The hidden bar behind The Lodge Gallery
Although I normally prefer red wine or tequila cocktails, I didn’t mind the gin that night. It’s not my favorite spirit of choice- however considering it was a ginful open bar, replete with a charade of happy Hendrick’s hostesses trotting corseted A-line dresses, I didn’t mind it after all.
Artwork at the Die Wunderkammer group show at The Lodge
I haven’t followed the contemporary art scene for about a decade but remembered how to play the game. As homage to the collectibles, Die Wunderkammer welcomed a room full of oddities. No wonder the artwork didn’t flow here, but was it intended to? From the life sized four legged vertebrae with optical designs, to the scary Asian monster painting (the most sellable), to the beaded double monkey sculptures with human features.
According to an art consultant, this was the most sellable piece.
Most if not all the works shown at Die Wunderkammer could’ve belonged to the same collector. In my imaginative world- he or she enjoys drinking inside dark obscured halls, their persona characterized by a pleasant and whimsical surface while haunted by its racy, perverted, and obscene daily thoughts. The gin cocktails are an escape from the mind and of reality. Thusly, this collector’s a lover of gin, it’s usual concoctions must be presented as icy cold with a touch of green olive, perhaps a cucumber or two to garnish it. And of course, they’re also a bit of a hoarder of things. Nothing’s quite curated in their drinking room…it’s the river which fails to flow. Our imaginary collector could be a real narcissist who loves their dirty gin, loves collecting beautiful people, and is usually found spending much of the daylight hours entrapped in a perfect world of chaos. Their disorganized thoughts of revenge, theft, and dominance never seem to subside….
Here’s my usual muse, Ling Tan staring at the oddities.
Unfortunately my imaginary collector is nothing but imaginary. If you stick around long enough to see all the work here, you’ll be surprised by the veer bar/lounge “through” the blue curtain called Home Sweet Home. It’s been around for some time now, but it’s so well hidden- and unless you’re invited by a friend of a friend who knows about it, you’ld simply pass it off as just another store front. Upon passing through the curtains, I was greeted by New Yorkers who were dousing unlimited amounts of ravishing gin cocktails on the Henderick’s dime. I ran into some friends and followed them to the wooden corner bench/table next to the mystery novel window (where ghosts might appear and women jump off for suicide attempts). I slid into the back corner, next to the fresh air- then encountered my biggest mistake for half an hour. Can you guess what happens next? I was naturally cornered with no convo, none, zero, nope. No one spoke to me for thirty minutes. Everyone else was too busy closing in on some real estate deal- I was warned they were going to do that- so why did I follow them and get cornered? My que to move onto another scene was hinted at me after one of the guys (sitting opposite) asked me for his leather jacket (I was sitting next to it). After handing it over to its owner, I quickly noticed he checked the pockets (in a frenzy) for his wallet. Really? You think I’ld steal your wallet? You have some class sir, you’re obviously used to being in the company of some pretty classy folks. Should I be furious or understanding? After all- I did something similar on my way to there. Earlier that evening- I walked a flew blocks towards the gallery (from my car) with my DSLR clutched to my body, disgusted by the garbage pile up and paranoid of all the human alley cats I swore were hissing and prowling to snatch my baby up (camera).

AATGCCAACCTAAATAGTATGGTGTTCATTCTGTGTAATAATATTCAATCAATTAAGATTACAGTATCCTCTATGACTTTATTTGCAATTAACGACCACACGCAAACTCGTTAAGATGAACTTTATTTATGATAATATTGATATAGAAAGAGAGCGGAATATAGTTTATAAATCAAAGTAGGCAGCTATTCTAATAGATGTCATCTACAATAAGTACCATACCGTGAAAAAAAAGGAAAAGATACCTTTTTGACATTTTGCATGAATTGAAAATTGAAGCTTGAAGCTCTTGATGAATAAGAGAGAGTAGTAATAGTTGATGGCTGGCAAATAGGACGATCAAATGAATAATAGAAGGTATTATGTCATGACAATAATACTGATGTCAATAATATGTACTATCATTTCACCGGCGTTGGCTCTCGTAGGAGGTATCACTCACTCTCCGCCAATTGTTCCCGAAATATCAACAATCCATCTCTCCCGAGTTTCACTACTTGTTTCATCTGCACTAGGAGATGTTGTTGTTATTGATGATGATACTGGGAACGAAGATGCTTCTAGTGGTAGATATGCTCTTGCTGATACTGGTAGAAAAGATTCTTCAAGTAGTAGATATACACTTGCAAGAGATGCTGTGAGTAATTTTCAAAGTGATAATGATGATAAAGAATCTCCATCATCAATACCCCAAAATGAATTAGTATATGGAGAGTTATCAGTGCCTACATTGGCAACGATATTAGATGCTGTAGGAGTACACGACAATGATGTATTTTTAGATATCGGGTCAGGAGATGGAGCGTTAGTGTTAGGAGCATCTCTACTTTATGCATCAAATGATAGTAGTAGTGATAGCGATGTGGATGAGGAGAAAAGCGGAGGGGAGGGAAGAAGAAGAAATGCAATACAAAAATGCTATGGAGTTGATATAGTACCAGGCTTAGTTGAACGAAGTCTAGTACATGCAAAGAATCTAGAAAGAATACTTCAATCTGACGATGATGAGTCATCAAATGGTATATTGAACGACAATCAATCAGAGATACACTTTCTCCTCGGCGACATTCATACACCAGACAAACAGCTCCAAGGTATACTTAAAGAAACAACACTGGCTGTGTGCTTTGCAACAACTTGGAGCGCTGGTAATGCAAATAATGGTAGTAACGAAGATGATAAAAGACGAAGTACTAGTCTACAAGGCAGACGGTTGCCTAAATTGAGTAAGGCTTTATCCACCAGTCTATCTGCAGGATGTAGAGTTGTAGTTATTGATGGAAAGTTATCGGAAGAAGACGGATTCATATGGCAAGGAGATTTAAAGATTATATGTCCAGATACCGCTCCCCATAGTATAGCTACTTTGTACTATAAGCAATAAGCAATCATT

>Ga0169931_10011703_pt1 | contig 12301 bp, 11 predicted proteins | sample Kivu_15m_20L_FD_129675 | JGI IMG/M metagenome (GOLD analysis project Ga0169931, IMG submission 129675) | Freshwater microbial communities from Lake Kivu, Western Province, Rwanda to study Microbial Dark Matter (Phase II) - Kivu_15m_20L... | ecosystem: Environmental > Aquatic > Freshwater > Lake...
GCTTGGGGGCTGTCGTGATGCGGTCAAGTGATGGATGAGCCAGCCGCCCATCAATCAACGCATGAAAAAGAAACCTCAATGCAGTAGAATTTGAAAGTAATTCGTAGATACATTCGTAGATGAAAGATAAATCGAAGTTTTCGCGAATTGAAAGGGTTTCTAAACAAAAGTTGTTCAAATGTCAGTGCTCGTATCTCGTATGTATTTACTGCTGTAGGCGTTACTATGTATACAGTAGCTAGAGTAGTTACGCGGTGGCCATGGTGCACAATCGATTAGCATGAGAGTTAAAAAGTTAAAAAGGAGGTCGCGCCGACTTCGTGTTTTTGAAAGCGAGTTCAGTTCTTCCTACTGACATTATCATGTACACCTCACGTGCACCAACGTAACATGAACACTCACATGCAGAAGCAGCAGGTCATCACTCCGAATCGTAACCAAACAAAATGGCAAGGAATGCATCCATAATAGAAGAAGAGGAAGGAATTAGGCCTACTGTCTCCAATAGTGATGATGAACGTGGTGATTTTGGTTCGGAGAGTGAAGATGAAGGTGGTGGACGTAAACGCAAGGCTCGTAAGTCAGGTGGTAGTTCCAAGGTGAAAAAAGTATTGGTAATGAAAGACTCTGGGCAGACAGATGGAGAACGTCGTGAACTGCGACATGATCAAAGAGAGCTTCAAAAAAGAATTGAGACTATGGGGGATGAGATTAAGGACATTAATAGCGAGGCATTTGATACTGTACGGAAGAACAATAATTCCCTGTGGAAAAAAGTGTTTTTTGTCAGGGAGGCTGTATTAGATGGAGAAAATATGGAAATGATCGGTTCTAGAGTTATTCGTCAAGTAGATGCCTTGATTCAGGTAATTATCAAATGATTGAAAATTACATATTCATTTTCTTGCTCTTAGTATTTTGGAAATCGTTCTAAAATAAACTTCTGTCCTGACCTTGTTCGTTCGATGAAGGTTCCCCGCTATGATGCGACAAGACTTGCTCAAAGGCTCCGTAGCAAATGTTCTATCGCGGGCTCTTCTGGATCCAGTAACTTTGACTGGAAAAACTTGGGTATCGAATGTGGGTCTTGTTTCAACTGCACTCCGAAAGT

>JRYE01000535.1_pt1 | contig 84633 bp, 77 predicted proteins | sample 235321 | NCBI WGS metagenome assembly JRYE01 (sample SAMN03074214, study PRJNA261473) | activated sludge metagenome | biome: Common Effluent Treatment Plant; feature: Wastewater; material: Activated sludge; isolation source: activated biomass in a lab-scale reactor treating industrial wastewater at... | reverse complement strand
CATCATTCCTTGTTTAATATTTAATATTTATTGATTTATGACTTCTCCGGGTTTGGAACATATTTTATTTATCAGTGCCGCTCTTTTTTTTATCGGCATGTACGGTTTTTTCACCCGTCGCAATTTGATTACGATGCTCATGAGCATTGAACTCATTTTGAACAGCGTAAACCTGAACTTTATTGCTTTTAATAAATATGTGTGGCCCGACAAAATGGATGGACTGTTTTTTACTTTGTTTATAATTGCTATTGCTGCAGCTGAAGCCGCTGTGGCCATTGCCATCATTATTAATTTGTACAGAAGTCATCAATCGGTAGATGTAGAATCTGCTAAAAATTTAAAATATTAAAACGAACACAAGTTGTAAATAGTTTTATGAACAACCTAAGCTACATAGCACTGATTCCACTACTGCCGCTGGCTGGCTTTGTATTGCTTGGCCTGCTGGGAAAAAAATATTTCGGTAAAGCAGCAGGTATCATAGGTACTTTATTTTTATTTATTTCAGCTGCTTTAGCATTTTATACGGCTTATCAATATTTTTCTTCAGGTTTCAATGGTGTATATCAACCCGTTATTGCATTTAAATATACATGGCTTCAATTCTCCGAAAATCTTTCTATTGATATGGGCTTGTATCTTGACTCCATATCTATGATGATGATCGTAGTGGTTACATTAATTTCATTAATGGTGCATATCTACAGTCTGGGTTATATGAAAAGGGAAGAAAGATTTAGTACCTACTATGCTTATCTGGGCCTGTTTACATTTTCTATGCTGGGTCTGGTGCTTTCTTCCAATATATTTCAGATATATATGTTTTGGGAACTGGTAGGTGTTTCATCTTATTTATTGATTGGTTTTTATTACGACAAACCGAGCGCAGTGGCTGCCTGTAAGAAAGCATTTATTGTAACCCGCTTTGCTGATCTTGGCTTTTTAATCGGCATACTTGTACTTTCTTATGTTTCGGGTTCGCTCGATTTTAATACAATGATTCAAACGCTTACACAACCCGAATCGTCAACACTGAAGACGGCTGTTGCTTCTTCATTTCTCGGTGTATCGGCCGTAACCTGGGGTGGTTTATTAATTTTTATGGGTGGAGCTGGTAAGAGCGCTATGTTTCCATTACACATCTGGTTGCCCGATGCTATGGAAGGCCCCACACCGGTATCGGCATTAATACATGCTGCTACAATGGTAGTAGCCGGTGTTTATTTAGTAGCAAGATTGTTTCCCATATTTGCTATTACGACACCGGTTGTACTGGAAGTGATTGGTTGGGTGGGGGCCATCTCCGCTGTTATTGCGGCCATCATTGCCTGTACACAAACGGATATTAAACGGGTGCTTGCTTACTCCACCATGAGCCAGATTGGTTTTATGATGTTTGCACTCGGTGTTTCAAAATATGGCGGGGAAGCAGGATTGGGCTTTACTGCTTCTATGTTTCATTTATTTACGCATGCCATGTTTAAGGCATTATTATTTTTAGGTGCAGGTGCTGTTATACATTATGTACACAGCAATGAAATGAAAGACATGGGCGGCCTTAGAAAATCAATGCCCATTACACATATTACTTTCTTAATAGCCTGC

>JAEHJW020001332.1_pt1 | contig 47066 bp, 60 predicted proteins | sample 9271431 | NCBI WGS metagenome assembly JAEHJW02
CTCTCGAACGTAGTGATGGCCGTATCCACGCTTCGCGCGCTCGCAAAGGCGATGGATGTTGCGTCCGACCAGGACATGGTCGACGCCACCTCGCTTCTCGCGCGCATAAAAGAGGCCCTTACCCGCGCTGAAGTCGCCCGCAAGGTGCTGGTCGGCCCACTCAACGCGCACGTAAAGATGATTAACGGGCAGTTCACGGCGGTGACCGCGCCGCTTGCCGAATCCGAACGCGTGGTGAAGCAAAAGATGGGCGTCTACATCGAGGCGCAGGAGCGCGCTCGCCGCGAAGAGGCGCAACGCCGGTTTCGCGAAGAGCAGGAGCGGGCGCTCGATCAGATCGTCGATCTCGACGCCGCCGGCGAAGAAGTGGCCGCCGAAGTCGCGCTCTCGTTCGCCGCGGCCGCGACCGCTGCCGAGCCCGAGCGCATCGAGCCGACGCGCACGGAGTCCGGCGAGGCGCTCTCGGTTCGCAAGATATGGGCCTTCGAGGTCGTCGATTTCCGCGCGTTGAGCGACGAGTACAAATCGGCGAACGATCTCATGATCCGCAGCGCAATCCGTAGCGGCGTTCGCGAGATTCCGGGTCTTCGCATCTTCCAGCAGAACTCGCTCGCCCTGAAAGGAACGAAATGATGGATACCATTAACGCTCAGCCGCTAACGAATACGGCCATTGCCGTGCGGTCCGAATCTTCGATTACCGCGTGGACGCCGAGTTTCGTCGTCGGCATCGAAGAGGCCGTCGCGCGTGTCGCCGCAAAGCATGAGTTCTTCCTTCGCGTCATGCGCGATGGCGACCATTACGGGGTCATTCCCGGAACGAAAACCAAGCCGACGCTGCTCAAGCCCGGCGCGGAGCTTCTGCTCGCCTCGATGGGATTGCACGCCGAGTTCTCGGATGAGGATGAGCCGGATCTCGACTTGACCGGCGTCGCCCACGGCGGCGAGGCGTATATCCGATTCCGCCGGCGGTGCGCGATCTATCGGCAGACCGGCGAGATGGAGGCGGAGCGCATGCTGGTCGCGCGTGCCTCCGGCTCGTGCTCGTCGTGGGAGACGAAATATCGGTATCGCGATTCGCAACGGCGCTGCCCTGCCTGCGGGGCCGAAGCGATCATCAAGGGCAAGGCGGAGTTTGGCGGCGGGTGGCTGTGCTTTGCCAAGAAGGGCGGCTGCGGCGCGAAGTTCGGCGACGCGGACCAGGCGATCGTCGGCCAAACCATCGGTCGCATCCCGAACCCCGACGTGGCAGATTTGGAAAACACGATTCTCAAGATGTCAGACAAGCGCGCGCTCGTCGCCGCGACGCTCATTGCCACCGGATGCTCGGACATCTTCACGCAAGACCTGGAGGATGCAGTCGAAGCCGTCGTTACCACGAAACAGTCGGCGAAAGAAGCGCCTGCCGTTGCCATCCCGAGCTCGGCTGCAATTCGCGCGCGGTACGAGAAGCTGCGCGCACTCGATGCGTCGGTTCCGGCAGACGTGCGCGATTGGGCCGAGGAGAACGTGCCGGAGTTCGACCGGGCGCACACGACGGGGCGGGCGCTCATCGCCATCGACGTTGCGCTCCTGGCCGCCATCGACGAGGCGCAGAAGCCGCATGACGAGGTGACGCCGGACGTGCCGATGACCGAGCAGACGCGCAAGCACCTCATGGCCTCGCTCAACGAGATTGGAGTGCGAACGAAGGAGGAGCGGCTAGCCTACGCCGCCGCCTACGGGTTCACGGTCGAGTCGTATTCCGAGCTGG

I was feeling nauseous and overtly claustrophobic when rescue came along before I started to panic. I left with my friend who joined me for a bite at my favorite Malaysian place. We went to Nyonya, located at 199 Grand Street, sandwiched between Chinatown and Little Italy. This place only takes cash- but you won’t need too much of it to enjoy a multi-course meal. I frequent this joint as much as I can with whomever is willing to partake on a little curry meets Asia adventure. The coconut white rice is divine and I insist you ask for that version to replace the standard jasmine rice with the curry dishes. The sweet pineapple fried rice is pretty spectacular too.
Roti Canai at Nyonya
The best appetizer my friends- is the Roti
Telur Canai. It’s an Indian crispy thin, handmade bread with a mild curry sauce on the side priced at only $3.50 per order. One is never enough for two people. If you dine alone, that’s perfect- if there are others there with you- have everyone get their own. My Indian friend claimed the Roti bread is “as authentic as it gets”. The curried chicken on the bone is pretty close to the Indian original and reminded me of the Roti Telur Canai sauce. We also enjoyed a noodle dish, the Curry Mee with Young Tau Foo and a bean curd with vegetables.
Bean Curd, Nyonya style.
I loved it so much that I returned the following night and savored my favorite dish (Roti
Telur Canai) all over again. You can order an entire fish to share- which I’ve never had before but watched many large parties order it nearby. Appetizers range from $3.50-8.95 and entrees from $6.25-23.95. They serve a nice assortment of Malaysian non-alcoholic beverages, wine and beer. Come early, late, alone or with a crowd. It’s usually packed, whether it’s lunch or dinner. It’s casual, it’s delicious and you’ll never regret it. You might even have enough money left over to get dessert at Ferrara’s nearby.
Die Wunderkammer; Objects of Virtue
March 31, 2013- May 1st, 2013
131 Chrystie Street
New York, NY 10002
199 Grand Street
New York, NY 10013
Phone: (212) 334-3669
$ Very Good, Ethnic, Malaysian